You can also, perhaps much cheaper, create something similar with eyelets and rebar. Or taking regular hinges and replacing the pins. Or if you work in a school, the people in shop can likely whip something up for you.

As well as tear-down, the hinging can also allow for sets to be folded or rotated to one side, making for a super-fast set change.

A brace on the inner, concave angle can provide some extra rigidity and keep the leaves from folding together while in use. If that side's facing the audience, you can have the brace be a matte black stick across the top, with holes either end to slot onto bolts sticking up from top of the flat.

Generally speaking, though, this is likely over-engineering for a short run, and G-clamps are the way to go.

via https://www.gerriets.com/us/triple-e-loose-pin-hinge (via via https://www.gerriets.com/us/triple-e-loose-pin-hinge)

via https://www.theatrecrafts.com/pages/home/topics/scenic-stage-design/flats-types-methods/ (via via https://www.theatrecrafts.com/pages/home/topics/scenic-stage-design/flats-types-methods/)

via https://www.musson.com/loose-pin-hinges.html (via via https://www.musson.com/loose-pin-hinges.html)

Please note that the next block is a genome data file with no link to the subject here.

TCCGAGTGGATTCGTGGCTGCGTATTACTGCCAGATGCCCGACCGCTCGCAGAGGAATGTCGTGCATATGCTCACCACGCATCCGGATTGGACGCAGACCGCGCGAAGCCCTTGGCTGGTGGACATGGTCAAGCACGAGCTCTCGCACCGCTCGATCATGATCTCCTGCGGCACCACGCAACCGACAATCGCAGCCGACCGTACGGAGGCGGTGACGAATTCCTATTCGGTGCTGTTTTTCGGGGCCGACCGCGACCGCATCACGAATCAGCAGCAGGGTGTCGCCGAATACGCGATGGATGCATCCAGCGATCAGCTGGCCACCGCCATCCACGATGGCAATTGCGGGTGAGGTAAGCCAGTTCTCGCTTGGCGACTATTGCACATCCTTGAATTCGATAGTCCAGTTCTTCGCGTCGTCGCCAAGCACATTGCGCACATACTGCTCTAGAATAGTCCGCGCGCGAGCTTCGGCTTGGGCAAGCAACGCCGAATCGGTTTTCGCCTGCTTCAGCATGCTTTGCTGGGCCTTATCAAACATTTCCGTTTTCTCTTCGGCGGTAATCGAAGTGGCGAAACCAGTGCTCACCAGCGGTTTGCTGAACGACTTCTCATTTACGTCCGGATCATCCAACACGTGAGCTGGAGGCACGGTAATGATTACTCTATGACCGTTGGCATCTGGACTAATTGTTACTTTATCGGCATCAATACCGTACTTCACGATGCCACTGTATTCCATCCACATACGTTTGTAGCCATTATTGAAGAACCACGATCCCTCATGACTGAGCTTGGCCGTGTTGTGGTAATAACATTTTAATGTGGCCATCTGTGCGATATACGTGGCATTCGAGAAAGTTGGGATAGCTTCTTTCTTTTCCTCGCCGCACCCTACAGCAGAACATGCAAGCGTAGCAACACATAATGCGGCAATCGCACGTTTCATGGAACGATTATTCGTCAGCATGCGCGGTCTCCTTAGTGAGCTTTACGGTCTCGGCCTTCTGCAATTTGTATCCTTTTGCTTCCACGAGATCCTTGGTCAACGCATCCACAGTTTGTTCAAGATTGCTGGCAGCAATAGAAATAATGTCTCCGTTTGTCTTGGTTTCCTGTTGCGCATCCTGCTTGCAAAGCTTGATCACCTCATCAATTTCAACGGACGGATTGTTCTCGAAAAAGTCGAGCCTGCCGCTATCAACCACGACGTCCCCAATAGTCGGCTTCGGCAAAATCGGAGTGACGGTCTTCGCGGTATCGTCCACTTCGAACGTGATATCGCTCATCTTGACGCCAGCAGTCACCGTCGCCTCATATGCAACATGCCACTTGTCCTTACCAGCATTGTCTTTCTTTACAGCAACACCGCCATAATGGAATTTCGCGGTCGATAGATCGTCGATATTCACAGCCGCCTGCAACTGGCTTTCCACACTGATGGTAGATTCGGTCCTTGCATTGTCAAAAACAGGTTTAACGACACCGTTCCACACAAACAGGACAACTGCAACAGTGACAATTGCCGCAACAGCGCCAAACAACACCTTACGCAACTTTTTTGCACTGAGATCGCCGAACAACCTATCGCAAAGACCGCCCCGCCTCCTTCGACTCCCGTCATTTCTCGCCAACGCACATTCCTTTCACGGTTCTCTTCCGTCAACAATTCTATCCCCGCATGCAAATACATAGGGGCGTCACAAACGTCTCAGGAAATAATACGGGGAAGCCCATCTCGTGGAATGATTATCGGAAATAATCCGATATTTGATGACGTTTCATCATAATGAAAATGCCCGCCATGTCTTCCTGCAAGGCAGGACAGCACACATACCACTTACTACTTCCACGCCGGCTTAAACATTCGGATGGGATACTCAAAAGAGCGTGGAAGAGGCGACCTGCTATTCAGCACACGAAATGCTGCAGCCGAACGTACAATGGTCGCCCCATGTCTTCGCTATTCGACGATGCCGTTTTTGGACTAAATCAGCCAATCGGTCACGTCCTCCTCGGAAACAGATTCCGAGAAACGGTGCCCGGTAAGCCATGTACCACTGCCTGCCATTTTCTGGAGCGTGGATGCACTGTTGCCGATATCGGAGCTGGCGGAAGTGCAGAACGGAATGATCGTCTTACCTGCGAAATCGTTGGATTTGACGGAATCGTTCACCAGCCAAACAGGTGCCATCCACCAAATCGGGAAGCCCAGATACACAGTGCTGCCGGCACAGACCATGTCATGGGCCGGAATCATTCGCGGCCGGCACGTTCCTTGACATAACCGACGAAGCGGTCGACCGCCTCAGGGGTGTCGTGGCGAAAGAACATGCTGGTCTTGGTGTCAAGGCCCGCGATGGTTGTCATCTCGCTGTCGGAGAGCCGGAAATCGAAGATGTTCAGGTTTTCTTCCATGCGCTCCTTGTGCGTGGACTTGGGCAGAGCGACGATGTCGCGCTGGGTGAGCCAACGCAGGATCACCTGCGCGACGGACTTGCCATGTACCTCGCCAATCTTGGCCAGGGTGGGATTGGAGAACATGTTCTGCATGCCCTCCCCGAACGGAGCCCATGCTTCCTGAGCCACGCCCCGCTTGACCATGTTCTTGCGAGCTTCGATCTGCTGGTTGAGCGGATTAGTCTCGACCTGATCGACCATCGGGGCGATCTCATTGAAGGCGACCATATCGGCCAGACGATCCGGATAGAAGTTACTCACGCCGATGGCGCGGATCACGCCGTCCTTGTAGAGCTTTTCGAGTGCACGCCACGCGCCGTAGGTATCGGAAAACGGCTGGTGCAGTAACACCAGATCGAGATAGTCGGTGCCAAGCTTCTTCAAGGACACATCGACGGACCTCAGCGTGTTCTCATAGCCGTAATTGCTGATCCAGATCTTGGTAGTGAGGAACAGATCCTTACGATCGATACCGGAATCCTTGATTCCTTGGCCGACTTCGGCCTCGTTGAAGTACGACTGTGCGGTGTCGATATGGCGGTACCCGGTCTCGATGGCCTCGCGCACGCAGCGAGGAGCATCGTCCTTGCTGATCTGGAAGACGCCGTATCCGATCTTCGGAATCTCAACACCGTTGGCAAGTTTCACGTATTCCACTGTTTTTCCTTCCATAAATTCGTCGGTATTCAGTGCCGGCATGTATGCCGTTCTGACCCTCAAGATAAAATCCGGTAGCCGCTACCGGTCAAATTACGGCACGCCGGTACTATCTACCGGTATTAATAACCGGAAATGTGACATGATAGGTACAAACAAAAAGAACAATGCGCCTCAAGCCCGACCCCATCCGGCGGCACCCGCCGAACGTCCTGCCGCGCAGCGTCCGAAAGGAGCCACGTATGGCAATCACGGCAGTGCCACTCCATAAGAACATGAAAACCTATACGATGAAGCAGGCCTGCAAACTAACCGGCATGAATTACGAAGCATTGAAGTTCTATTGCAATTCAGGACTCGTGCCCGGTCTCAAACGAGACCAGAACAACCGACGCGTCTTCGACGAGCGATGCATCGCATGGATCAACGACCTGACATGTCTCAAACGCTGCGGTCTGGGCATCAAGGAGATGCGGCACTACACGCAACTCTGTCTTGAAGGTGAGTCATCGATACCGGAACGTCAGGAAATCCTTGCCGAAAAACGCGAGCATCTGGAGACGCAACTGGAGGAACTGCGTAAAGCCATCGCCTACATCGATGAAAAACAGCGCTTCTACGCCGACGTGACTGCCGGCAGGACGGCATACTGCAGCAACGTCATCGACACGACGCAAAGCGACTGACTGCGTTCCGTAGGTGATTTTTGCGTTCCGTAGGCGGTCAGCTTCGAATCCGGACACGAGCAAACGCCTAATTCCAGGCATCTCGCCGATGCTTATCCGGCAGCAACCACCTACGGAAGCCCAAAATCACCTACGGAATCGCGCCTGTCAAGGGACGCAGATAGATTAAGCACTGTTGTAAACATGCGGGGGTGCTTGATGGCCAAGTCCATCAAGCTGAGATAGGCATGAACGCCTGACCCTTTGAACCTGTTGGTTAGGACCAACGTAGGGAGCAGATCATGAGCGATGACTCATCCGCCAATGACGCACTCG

You might consider something like these cam latches for the outside attachment point. These things are the epitome of quick-release. Cam latches


Cam lock furniture fittings - Ikea style flat pack furniture uses them a lot.

  • 12
    Nice bit of self-promotion there ;-)
    – psmears
    Commented Sep 12, 2022 at 9:27
  • 1
    My experience with IKEA cam locks is that they work maybe 2-3 times before they completely destroy themselves, often leaving stray bits of metal which make it very difficult to reuse the holes. They were not meant for frequent disassembly/reassembly. I've bought replacement parts from the local hardware stores (Home Depot/Lowes) that seem to work better, IF they're perfectly lined up with the original IKEA parts, which they often aren't. Commented Sep 12, 2022 at 14:23

C clamp


Easy peasy. You probably already have some. Once clamped into place draw a red line across all pieces on one side and then a blue line across all pieces on the other side. When you or the kids want to put it back together, assemble the red line pieces and the blue line pieces and clamp each in place.

The clamps will show. That is ok.


When using modular panels for an art trade show, we had the free standing sections attached with a "hook-style concealed panel lock" aka "coffin-lock."

Very sturdy, draws the panels together, uses an allen-wrench key system for assembly/disassembly. Virtually invisible (only the hole for the key is visible). Requires mortise.

screencap via wikipedia


Dowels would be a simple method.

Then screws just to lock in place.

  • 1
    You might want to expand on this a bit... I'm having a hard time envisioning how this is going to work. Also, not everyone considers screws "quick release", though it isn't really difficult to back out a screw.
    – FreeMan
    Commented Sep 12, 2022 at 12:18